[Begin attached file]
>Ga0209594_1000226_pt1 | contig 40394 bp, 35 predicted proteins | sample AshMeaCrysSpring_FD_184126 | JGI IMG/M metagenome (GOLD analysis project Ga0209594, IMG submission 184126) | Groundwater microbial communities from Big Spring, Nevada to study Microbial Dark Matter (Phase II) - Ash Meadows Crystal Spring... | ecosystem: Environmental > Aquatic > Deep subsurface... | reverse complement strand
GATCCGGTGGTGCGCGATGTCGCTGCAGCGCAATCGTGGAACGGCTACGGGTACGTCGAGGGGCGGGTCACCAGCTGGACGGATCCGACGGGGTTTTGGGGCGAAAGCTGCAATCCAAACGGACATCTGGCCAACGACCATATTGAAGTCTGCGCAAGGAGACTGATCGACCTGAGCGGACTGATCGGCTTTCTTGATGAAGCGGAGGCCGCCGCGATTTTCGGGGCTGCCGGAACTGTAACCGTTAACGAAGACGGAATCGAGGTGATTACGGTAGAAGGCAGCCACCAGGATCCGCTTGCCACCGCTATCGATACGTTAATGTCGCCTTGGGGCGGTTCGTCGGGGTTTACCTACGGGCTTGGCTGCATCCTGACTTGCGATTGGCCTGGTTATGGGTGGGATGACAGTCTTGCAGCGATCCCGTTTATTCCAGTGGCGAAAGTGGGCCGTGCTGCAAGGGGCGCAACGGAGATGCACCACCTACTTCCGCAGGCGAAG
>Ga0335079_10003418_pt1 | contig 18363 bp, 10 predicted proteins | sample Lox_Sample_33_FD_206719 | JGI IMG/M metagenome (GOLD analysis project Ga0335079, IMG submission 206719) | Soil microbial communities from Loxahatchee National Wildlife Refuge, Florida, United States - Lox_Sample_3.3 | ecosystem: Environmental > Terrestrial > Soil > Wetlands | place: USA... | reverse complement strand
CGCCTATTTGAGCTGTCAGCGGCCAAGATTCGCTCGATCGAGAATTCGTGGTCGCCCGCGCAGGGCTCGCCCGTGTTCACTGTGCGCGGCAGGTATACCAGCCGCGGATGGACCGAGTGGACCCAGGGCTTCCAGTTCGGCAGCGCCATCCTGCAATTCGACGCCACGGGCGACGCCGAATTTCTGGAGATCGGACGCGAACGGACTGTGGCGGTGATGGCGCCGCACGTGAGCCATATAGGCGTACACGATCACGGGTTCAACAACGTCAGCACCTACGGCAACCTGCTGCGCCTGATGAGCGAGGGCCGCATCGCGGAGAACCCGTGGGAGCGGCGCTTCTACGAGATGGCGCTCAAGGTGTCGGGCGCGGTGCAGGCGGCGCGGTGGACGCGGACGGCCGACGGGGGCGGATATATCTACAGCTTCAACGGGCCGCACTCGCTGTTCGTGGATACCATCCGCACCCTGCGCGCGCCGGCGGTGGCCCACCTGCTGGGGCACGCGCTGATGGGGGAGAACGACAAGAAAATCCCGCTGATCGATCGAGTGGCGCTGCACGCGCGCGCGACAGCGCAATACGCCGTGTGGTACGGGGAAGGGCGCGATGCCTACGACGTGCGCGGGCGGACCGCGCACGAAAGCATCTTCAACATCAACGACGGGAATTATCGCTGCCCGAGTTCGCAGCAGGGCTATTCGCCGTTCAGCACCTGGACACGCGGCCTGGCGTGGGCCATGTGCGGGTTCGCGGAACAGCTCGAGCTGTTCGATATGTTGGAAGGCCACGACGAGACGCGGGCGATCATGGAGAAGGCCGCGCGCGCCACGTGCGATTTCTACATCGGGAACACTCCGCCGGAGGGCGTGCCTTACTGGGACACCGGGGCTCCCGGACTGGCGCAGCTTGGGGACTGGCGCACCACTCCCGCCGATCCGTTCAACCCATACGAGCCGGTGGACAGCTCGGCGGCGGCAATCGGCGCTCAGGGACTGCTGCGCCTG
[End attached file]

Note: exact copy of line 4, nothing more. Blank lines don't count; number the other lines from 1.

CGCCTATTTGAGCTGTCAGCGGCCAAGATTCGCTCGATCGAGAATTCGTGGTCGCCCGCGCAGGGCTCGCCCGTGTTCACTGTGCGCGGCAGGTATACCAGCCGCGGATGGACCGAGTGGACCCAGGGCTTCCAGTTCGGCAGCGCCATCCTGCAATTCGACGCCACGGGCGACGCCGAATTTCTGGAGATCGGACGCGAACGGACTGTGGCGGTGATGGCGCCGCACGTGAGCCATATAGGCGTACACGATCACGGGTTCAACAACGTCAGCACCTACGGCAACCTGCTGCGCCTGATGAGCGAGGGCCGCATCGCGGAGAACCCGTGGGAGCGGCGCTTCTACGAGATGGCGCTCAAGGTGTCGGGCGCGGTGCAGGCGGCGCGGTGGACGCGGACGGCCGACGGGGGCGGATATATCTACAGCTTCAACGGGCCGCACTCGCTGTTCGTGGATACCATCCGCACCCTGCGCGCGCCGGCGGTGGCCCACCTGCTGGGGCACGCGCTGATGGGGGAGAACGACAAGAAAATCCCGCTGATCGATCGAGTGGCGCTGCACGCGCGCGCGACAGCGCAATACGCCGTGTGGTACGGGGAAGGGCGCGATGCCTACGACGTGCGCGGGCGGACCGCGCACGAAAGCATCTTCAACATCAACGACGGGAATTATCGCTGCCCGAGTTCGCAGCAGGGCTATTCGCCGTTCAGCACCTGGACACGCGGCCTGGCGTGGGCCATGTGCGGGTTCGCGGAACAGCTCGAGCTGTTCGATATGTTGGAAGGCCACGACGAGACGCGGGCGATCATGGAGAAGGCCGCGCGCGCCACGTGCGATTTCTACATCGGGAACACTCCGCCGGAGGGCGTGCCTTACTGGGACACCGGGGCTCCCGGACTGGCGCAGCTTGGGGACTGGCGCACCACTCCCGCCGATCCGTTCAACCCATACGAGCCGGTGGACAGCTCGGCGGCGGCAATCGGCGCTCAGGGACTGCTGCGCCTG